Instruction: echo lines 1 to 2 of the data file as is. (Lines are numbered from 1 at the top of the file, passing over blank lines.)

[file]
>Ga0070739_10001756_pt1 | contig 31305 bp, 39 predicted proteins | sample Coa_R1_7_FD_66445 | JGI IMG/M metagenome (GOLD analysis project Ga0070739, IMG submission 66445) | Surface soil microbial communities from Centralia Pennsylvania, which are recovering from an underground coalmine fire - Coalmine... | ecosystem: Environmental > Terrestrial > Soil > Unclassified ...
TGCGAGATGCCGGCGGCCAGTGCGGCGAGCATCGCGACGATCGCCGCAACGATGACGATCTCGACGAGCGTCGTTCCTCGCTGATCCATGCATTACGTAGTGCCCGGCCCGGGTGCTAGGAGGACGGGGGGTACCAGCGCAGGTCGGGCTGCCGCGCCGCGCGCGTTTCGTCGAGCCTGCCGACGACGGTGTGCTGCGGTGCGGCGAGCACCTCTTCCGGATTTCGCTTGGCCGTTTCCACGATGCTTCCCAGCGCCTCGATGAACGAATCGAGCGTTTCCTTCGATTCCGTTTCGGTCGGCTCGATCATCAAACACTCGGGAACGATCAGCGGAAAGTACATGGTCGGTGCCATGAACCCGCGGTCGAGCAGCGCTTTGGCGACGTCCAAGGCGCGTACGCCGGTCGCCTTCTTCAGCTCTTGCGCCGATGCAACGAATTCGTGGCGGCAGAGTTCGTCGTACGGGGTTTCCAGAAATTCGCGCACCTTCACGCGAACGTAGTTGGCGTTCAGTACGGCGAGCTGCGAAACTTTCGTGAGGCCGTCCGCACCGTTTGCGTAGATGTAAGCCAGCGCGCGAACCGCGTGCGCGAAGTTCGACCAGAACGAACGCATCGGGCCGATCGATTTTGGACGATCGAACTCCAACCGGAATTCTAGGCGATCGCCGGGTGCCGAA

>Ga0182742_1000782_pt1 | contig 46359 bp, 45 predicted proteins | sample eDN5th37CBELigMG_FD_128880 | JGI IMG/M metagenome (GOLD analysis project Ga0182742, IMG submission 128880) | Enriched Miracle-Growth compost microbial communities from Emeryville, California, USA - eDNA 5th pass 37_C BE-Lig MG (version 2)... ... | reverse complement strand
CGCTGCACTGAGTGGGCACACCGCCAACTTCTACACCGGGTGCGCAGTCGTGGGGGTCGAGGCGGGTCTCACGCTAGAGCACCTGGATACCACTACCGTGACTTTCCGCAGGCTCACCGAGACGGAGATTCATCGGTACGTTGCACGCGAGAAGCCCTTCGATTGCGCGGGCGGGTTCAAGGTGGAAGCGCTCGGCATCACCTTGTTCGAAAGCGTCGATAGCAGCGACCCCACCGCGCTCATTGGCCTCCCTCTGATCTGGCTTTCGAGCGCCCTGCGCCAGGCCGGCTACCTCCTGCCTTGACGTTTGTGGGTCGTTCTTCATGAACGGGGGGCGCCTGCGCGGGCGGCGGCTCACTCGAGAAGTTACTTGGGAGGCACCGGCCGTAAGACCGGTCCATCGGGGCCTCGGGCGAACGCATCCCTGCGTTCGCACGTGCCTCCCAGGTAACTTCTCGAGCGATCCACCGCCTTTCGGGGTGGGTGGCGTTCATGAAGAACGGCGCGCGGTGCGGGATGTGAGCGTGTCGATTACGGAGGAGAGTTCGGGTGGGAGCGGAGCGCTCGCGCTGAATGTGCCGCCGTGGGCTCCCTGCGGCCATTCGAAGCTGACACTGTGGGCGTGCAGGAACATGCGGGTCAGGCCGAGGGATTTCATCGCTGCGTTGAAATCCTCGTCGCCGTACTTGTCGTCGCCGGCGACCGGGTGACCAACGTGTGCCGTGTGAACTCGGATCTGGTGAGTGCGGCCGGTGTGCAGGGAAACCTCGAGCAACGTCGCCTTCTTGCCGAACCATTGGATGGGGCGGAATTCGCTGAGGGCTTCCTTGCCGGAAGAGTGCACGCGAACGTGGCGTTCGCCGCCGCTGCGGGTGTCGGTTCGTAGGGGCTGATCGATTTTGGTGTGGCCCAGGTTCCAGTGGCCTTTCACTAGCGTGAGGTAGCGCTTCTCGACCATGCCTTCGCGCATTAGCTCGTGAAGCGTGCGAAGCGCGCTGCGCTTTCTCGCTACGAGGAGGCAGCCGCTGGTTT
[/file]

>Ga0070739_10001756_pt1 | contig 31305 bp, 39 predicted proteins | sample Coa_R1_7_FD_66445 | JGI IMG/M metagenome (GOLD analysis project Ga0070739, IMG submission 66445) | Surface soil microbial communities from Centralia Pennsylvania, which are recovering from an underground coalmine fire - Coalmine... | ecosystem: Environmental > Terrestrial > Soil > Unclassified ...
TGCGAGATGCCGGCGGCCAGTGCGGCGAGCATCGCGACGATCGCCGCAACGATGACGATCTCGACGAGCGTCGTTCCTCGCTGATCCATGCATTACGTAGTGCCCGGCCCGGGTGCTAGGAGGACGGGGGGTACCAGCGCAGGTCGGGCTGCCGCGCCGCGCGCGTTTCGTCGAGCCTGCCGACGACGGTGTGCTGCGGTGCGGCGAGCACCTCTTCCGGATTTCGCTTGGCCGTTTCCACGATGCTTCCCAGCGCCTCGATGAACGAATCGAGCGTTTCCTTCGATTCCGTTTCGGTCGGCTCGATCATCAAACACTCGGGAACGATCAGCGGAAAGTACATGGTCGGTGCCATGAACCCGCGGTCGAGCAGCGCTTTGGCGACGTCCAAGGCGCGTACGCCGGTCGCCTTCTTCAGCTCTTGCGCCGATGCAACGAATTCGTGGCGGCAGAGTTCGTCGTACGGGGTTTCCAGAAATTCGCGCACCTTCACGCGAACGTAGTTGGCGTTCAGTACGGCGAGCTGCGAAACTTTCGTGAGGCCGTCCGCACCGTTTGCGTAGATGTAAGCCAGCGCGCGAACCGCGTGCGCGAAGTTCGACCAGAACGAACGCATCGGGCCGATCGATTTTGGACGATCGAACTCCAACCGGAATTCTAGGCGATCGCCGGGTGCCGAA